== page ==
Prospect Smackdown: Joc Pederson vs. Cesar Puello

Joc Pederson and Cesar Puello - Tom DiPace and Eliot J. Schechter, Getty Images

A reader recently asked me if I regretted not praising New York Mets outfielder Cesar Puello as a top-notch prospect, given his hot start to the 2013 season. Another reader asked me for my take on Los Angeles Dodgers outfield prospect Joc Pederson, who is also off to a strong start in '13. Puello and Pederson are mirror images of each other, so I thought it might be illustrative to do a Prospect Smackdown comparing and contrasting them.

BACKGROUND AND INTANGIBLES
Joc Pederson:
Pederson was drafted by the Dodgers in the 11th round in 2010, from high school in Palo Alto, California. He was considered a third or fourth round talent but fell in the draft due to a Southern California college baseball scholarship, but the Dodgers were able to sign him for $600,000. His father is former major leaguer Stu Pederson. Joc's work ethic and overall makeup are considered outstanding, clearly reflecting his baseball family background.

Cesar Puello: Puello was signed by the Mets out of the Dominican Republic in 2007, earning a $400,000 bonus. He was part of an impressive international group signed that summer that included Wilmer Flores and Jeurys Familia. Puello's personality and maturity were questioned earlier in his career, particularly a lack of effort on defense. The Mets felt he just needed to grow up and adapt to North America, and indeed he's shown a better work ethic over the last two seasons.

Advantage: Pederson has the edge here.

TOOLS, PHYSICALITY, AND HEALTH
Pederson:
Pederson is a 6-1, 185 pound left-handed hitter and thrower, born April 21, 1992. He doesn't have a bad tool, but he doesn't have an excellent one either, with average raw power and arm strength and slightly above-average speed. His instincts help the raw tools play up, though physically he profiles better at left field than in right or center. His clean swing mechanics help him tap into his power and he shows a good batting eye. He has had no serious physical problems.

Puello:
Puello is a 6-2, 195 pound right-handed hitter and thrower, born April 1, 1991. All of his tools are considered solid or better, particularly impressive raw power and a strong throwing arm. His speed is also above-average and he's evolved into an efficient and effective stealer. His arm is strong enough for right field and he's shown enough range for center. Offensively, has 20/20 potential if everything comes together, though scouts have questioned his swing mechanics and problems with breaking pitches. Injuries have been a problem: he has had a variety of nagging physical maladies, especially in 2012 when he was limited to 66 games by a broken hamate bone and a persistent hamstring injury. So far he's been healthy in 2013.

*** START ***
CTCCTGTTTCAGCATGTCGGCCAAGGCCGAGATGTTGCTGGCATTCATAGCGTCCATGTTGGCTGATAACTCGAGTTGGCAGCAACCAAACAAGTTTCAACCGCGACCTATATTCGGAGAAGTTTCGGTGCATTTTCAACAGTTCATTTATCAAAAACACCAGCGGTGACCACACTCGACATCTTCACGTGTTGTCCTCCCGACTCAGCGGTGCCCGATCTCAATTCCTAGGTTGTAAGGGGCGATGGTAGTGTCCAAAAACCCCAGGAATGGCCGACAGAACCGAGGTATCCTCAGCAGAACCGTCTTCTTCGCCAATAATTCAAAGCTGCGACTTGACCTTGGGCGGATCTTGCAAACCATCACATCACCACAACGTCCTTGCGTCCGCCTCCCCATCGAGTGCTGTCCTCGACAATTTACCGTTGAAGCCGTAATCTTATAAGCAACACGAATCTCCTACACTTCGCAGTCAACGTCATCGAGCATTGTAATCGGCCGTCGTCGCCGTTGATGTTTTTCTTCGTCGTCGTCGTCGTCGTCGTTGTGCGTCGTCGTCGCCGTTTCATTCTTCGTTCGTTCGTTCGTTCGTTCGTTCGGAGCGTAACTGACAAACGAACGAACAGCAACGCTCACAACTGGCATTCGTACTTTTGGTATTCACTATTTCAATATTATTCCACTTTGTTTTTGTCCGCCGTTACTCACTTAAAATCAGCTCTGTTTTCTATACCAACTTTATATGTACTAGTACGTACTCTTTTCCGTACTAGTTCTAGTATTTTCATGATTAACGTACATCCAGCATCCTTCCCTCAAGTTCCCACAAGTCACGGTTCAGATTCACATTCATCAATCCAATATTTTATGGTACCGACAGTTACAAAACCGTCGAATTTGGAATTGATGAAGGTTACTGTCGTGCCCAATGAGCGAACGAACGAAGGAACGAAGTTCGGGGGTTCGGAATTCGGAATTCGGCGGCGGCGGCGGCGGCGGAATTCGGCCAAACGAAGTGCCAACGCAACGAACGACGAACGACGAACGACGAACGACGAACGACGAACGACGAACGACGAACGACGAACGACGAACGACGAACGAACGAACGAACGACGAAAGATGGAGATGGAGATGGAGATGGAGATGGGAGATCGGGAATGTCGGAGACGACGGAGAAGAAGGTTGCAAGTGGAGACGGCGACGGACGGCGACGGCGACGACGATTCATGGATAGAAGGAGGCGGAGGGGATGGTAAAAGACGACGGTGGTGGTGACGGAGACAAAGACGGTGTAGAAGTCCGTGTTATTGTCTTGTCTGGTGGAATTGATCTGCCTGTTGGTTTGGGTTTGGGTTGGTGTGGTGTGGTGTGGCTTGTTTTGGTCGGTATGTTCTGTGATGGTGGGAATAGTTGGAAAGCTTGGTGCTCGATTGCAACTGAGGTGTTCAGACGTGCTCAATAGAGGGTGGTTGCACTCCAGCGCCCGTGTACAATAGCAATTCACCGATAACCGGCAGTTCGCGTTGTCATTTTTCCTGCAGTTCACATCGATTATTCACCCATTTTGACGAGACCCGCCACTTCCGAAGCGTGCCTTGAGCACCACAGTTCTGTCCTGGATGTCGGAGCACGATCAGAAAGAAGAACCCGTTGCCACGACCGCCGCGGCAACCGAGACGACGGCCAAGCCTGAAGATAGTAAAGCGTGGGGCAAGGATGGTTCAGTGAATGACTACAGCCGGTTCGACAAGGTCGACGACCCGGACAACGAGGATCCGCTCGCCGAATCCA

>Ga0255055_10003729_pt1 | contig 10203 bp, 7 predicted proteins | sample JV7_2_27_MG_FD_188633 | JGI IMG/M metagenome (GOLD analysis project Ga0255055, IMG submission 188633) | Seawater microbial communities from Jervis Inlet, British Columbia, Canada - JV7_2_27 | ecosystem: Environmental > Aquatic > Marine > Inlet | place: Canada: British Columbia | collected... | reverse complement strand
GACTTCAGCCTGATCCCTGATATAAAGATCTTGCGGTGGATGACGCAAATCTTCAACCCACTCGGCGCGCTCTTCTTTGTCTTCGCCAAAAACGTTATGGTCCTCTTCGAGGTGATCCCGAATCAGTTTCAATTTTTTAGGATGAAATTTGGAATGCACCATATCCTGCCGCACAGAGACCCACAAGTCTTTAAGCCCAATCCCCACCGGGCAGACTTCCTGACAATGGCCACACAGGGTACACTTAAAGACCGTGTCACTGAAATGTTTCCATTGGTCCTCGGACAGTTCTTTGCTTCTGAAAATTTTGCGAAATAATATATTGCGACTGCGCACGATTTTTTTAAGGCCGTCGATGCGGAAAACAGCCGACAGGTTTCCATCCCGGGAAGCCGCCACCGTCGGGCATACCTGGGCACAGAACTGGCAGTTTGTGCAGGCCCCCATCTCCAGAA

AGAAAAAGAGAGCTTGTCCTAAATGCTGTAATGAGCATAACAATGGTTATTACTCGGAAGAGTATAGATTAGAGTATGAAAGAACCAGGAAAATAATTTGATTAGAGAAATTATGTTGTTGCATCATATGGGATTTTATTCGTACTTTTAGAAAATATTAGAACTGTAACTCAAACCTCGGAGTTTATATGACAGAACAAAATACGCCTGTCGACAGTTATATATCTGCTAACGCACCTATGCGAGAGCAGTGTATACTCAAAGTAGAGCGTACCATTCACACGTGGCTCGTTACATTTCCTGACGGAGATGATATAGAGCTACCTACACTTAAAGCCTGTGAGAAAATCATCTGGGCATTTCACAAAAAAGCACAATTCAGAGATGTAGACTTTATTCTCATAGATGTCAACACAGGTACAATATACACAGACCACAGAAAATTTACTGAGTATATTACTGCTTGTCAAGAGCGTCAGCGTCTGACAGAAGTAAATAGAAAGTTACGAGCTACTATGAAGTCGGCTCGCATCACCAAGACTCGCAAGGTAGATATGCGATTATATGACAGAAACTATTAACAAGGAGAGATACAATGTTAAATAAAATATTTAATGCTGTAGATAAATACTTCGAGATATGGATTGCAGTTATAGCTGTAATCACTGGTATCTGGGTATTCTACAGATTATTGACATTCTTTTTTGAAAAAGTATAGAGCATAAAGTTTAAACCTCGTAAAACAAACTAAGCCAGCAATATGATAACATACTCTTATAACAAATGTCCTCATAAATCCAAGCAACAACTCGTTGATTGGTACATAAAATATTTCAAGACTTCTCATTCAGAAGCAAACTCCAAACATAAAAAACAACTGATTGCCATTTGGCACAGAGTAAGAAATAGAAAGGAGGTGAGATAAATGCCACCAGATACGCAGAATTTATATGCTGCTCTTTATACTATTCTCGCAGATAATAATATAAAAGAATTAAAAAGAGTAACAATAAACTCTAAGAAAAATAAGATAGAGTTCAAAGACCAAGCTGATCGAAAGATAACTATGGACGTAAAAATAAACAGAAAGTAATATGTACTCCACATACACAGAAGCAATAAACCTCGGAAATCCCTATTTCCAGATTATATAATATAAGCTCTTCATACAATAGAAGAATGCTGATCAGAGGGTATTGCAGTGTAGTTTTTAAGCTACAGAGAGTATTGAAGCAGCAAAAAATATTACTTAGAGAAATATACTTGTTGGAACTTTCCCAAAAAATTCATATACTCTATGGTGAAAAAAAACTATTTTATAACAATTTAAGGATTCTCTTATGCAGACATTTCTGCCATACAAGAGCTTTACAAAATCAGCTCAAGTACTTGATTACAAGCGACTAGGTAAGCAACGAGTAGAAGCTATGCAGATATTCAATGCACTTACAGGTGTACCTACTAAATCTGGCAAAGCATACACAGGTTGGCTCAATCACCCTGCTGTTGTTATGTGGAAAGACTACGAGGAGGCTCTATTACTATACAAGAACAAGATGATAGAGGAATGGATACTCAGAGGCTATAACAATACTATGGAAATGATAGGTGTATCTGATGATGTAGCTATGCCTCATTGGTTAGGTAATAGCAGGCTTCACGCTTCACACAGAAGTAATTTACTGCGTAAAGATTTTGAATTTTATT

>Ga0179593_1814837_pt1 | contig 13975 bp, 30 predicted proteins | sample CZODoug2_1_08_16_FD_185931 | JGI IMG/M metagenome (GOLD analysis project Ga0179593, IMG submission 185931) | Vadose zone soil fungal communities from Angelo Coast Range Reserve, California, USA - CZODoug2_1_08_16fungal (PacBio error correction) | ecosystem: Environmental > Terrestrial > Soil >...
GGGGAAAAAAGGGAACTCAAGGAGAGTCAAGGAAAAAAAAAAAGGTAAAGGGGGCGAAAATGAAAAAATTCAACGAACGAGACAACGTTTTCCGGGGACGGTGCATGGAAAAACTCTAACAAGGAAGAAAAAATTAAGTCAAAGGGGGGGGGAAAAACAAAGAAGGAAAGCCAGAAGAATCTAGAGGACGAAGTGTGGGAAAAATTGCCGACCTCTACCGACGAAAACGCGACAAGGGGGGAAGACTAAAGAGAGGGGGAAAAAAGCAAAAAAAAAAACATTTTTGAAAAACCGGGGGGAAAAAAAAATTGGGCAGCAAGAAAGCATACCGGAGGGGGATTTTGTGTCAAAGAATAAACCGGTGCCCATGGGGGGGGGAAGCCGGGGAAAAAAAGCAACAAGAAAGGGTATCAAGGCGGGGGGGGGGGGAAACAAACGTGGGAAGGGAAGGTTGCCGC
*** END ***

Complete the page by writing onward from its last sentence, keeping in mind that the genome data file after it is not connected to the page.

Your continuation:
Advantage: Puello has more raw power, more natural speed, and a stronger throwing arm. His tools and athleticism stand out on the field more readily than Pederson's. On the other hand, Pederson has better instincts, uses his tools more consistently, has been less vulnerable to injury, and is a year younger.

PERFORMANCE
Pederson:
Pederson entered 2013 as a career .314/.401/.506 hitter at the rookie and A-ball levels, and is currently hitting .324/.403/.535 with 25 walks and 38 strikeouts in 185 at-bats for Double-A Chattanooga. He's stolen 15 bases in 17 attempts this year. He shows good plate discipline, handles both breaking pitches and fastballs well, hits line drives to all fields, and has had no problems hitting minor league pitching for both power and average. His transition to Double-A has been easy thus far. His 169 wRC+ thus far in 2013 is the best of his career.

Puello:
Puello entered 2013 as a career .278/.346/.390 hitter at the rookie ball and A-ball levels, and is currently hitting .291/.367/.503 with 10 walks and 36 strikeouts in 151 at-bats for Double-A Binghamton. He's stolen 11 bases in 14 attempts this year. His plate discipline was poor and breaking pitches flummoxed him in the past, but he has made progress in that department this year and is making a successful transition to Double-A. Observers report that he's made strides tightening up his swing and he is drawing more walks this year. His 136 wRC+ thus far in 2013 is the best of his career.

Advantage: Puello has made progress but Pederson's overall performance record is superior.

PROJECTION
Pederson:
Despite his track record and youth, not all evaluators are sold on Pederson as a future regular. Some see him fitting best as a fourth outfielder since his organic physical tools aren't spectacular. Optimists believe that his outstanding instincts and feel for the game make up for any other issues, pointing to his excellent track record and the fact that he's performed consistently well against older competition.

Puello:
On a physical basis, Puello has a higher ceiling than Pederson. But his floor is also much lower, too. He could develop into an All-Star outfielder, but he could also end up as a Triple-A lifer or a journeyman type who gets lots of chances but never lives up to his full potential.

SUMMARY

In the end this is a matter of taste, but I prefer Pederson's profile. I see him as a future regular who contributes in many categories. While his highest maximal ceiling may not be quite as good as Puello's, his floor is also higher and it isn't like Pederson's tools are substandard. I do think Puello has made progress, but ultimately I'm more confident that Pederson will actually fulfill his potential. The fact that he is a full year younger than Puello also makes a big difference.

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